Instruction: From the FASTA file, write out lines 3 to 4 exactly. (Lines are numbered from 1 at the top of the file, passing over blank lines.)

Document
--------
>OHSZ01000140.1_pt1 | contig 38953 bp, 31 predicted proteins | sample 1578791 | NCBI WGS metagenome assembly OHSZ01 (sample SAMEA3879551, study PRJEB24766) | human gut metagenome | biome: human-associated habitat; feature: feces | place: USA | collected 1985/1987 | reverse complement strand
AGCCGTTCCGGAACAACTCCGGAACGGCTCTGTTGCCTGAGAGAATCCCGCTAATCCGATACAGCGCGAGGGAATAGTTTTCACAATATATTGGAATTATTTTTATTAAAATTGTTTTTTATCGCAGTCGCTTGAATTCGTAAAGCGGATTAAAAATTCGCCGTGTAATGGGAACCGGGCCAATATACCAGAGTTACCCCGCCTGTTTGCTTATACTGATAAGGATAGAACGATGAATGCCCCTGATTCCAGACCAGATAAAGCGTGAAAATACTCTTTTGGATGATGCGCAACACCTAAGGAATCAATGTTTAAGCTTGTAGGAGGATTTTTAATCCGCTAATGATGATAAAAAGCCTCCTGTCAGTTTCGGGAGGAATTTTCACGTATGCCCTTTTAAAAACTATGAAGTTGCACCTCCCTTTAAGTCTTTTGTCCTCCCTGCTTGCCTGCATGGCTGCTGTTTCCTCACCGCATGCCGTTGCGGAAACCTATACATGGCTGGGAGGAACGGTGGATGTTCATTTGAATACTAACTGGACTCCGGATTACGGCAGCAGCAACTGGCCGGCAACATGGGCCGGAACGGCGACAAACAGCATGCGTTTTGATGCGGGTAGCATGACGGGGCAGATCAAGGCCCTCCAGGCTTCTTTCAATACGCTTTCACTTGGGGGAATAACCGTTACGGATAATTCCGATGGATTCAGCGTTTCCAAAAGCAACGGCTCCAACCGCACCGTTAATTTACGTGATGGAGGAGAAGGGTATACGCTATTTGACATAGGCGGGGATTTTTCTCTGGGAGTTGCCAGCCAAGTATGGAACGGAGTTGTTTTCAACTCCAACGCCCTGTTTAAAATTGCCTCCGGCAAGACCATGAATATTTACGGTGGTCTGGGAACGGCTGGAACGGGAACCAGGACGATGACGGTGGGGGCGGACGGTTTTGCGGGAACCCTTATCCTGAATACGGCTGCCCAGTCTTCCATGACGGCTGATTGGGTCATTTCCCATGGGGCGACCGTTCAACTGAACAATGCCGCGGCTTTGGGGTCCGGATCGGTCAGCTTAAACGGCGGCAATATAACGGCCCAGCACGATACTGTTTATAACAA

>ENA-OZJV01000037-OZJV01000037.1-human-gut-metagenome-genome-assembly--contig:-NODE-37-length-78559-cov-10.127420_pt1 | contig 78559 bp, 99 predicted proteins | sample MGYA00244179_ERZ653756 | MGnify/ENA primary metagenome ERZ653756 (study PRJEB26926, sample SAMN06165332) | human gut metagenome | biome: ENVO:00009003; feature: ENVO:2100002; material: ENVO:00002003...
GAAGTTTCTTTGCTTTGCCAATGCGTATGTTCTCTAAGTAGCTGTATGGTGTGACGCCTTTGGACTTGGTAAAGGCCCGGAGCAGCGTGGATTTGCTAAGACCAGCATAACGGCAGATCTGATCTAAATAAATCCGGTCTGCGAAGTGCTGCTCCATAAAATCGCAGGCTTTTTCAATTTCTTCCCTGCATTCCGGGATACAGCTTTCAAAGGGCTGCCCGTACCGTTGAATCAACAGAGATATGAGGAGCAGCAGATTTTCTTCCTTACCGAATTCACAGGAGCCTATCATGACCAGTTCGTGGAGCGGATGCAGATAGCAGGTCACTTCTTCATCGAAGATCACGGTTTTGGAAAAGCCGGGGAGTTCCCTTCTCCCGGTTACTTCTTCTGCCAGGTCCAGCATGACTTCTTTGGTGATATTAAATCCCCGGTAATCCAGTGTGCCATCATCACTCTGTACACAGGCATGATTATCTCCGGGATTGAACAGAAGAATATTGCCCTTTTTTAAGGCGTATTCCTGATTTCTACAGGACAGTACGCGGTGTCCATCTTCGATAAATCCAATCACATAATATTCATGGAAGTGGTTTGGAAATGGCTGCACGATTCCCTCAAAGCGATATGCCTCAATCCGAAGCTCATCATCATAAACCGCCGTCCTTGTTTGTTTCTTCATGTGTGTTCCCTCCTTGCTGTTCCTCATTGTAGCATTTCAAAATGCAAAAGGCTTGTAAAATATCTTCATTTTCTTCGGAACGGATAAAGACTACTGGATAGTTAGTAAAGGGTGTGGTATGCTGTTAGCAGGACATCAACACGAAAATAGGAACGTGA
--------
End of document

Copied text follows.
>ENA-OZJV01000037-OZJV01000037.1-human-gut-metagenome-genome-assembly--contig:-NODE-37-length-78559-cov-10.127420_pt1 | contig 78559 bp, 99 predicted proteins | sample MGYA00244179_ERZ653756 | MGnify/ENA primary metagenome ERZ653756 (study PRJEB26926, sample SAMN06165332) | human gut metagenome | biome: ENVO:00009003; feature: ENVO:2100002; material: ENVO:00002003...
GAAGTTTCTTTGCTTTGCCAATGCGTATGTTCTCTAAGTAGCTGTATGGTGTGACGCCTTTGGACTTGGTAAAGGCCCGGAGCAGCGTGGATTTGCTAAGACCAGCATAACGGCAGATCTGATCTAAATAAATCCGGTCTGCGAAGTGCTGCTCCATAAAATCGCAGGCTTTTTCAATTTCTTCCCTGCATTCCGGGATACAGCTTTCAAAGGGCTGCCCGTACCGTTGAATCAACAGAGATATGAGGAGCAGCAGATTTTCTTCCTTACCGAATTCACAGGAGCCTATCATGACCAGTTCGTGGAGCGGATGCAGATAGCAGGTCACTTCTTCATCGAAGATCACGGTTTTGGAAAAGCCGGGGAGTTCCCTTCTCCCGGTTACTTCTTCTGCCAGGTCCAGCATGACTTCTTTGGTGATATTAAATCCCCGGTAATCCAGTGTGCCATCATCACTCTGTACACAGGCATGATTATCTCCGGGATTGAACAGAAGAATATTGCCCTTTTTTAAGGCGTATTCCTGATTTCTACAGGACAGTACGCGGTGTCCATCTTCGATAAATCCAATCACATAATATTCATGGAAGTGGTTTGGAAATGGCTGCACGATTCCCTCAAAGCGATATGCCTCAATCCGAAGCTCATCATCATAAACCGCCGTCCTTGTTTGTTTCTTCATGTGTGTTCCCTCCTTGCTGTTCCTCATTGTAGCATTTCAAAATGCAAAAGGCTTGTAAAATATCTTCATTTTCTTCGGAACGGATAAAGACTACTGGATAGTTAGTAAAGGGTGTGGTATGCTGTTAGCAGGACATCAACACGAAAATAGGAACGTGA